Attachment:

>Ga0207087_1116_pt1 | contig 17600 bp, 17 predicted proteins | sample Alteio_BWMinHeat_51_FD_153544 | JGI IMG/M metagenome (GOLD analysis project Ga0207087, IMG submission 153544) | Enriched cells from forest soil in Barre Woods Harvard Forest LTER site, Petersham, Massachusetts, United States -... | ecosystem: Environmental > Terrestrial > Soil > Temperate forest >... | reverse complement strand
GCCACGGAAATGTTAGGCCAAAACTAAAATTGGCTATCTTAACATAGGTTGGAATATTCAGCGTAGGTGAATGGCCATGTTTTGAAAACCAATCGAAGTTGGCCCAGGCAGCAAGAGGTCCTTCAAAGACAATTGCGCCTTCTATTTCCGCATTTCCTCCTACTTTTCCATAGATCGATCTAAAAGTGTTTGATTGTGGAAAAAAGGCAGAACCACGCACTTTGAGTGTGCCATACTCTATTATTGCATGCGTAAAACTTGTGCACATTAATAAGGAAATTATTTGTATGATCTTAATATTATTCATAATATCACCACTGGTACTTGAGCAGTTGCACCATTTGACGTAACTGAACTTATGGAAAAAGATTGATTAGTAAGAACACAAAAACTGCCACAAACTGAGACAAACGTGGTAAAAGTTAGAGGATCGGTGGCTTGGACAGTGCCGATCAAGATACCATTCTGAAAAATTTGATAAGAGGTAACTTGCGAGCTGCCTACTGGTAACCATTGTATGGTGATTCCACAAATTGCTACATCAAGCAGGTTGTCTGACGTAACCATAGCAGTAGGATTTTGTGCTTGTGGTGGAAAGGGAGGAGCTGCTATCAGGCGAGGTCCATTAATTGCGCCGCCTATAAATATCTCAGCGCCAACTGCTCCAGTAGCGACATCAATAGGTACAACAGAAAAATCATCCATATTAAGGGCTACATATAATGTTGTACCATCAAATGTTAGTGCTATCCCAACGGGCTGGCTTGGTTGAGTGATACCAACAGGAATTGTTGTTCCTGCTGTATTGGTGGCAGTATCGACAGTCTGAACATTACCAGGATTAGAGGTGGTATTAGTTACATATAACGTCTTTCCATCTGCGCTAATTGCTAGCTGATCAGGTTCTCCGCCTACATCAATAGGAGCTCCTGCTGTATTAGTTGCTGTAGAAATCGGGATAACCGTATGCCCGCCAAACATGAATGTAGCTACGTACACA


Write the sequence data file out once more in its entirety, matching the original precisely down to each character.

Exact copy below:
>Ga0207087_1116_pt1 | contig 17600 bp, 17 predicted proteins | sample Alteio_BWMinHeat_51_FD_153544 | JGI IMG/M metagenome (GOLD analysis project Ga0207087, IMG submission 153544) | Enriched cells from forest soil in Barre Woods Harvard Forest LTER site, Petersham, Massachusetts, United States -... | ecosystem: Environmental > Terrestrial > Soil > Temperate forest >... | reverse complement strand
GCCACGGAAATGTTAGGCCAAAACTAAAATTGGCTATCTTAACATAGGTTGGAATATTCAGCGTAGGTGAATGGCCATGTTTTGAAAACCAATCGAAGTTGGCCCAGGCAGCAAGAGGTCCTTCAAAGACAATTGCGCCTTCTATTTCCGCATTTCCTCCTACTTTTCCATAGATCGATCTAAAAGTGTTTGATTGTGGAAAAAAGGCAGAACCACGCACTTTGAGTGTGCCATACTCTATTATTGCATGCGTAAAACTTGTGCACATTAATAAGGAAATTATTTGTATGATCTTAATATTATTCATAATATCACCACTGGTACTTGAGCAGTTGCACCATTTGACGTAACTGAACTTATGGAAAAAGATTGATTAGTAAGAACACAAAAACTGCCACAAACTGAGACAAACGTGGTAAAAGTTAGAGGATCGGTGGCTTGGACAGTGCCGATCAAGATACCATTCTGAAAAATTTGATAAGAGGTAACTTGCGAGCTGCCTACTGGTAACCATTGTATGGTGATTCCACAAATTGCTACATCAAGCAGGTTGTCTGACGTAACCATAGCAGTAGGATTTTGTGCTTGTGGTGGAAAGGGAGGAGCTGCTATCAGGCGAGGTCCATTAATTGCGCCGCCTATAAATATCTCAGCGCCAACTGCTCCAGTAGCGACATCAATAGGTACAACAGAAAAATCATCCATATTAAGGGCTACATATAATGTTGTACCATCAAATGTTAGTGCTATCCCAACGGGCTGGCTTGGTTGAGTGATACCAACAGGAATTGTTGTTCCTGCTGTATTGGTGGCAGTATCGACAGTCTGAACATTACCAGGATTAGAGGTGGTATTAGTTACATATAACGTCTTTCCATCTGCGCTAATTGCTAGCTGATCAGGTTCTCCGCCTACATCAATAGGAGCTCCTGCTGTATTAGTTGCTGTAGAAATCGGGATAACCGTATGCCCGCCAAACATGAATGTAGCTACGTACACA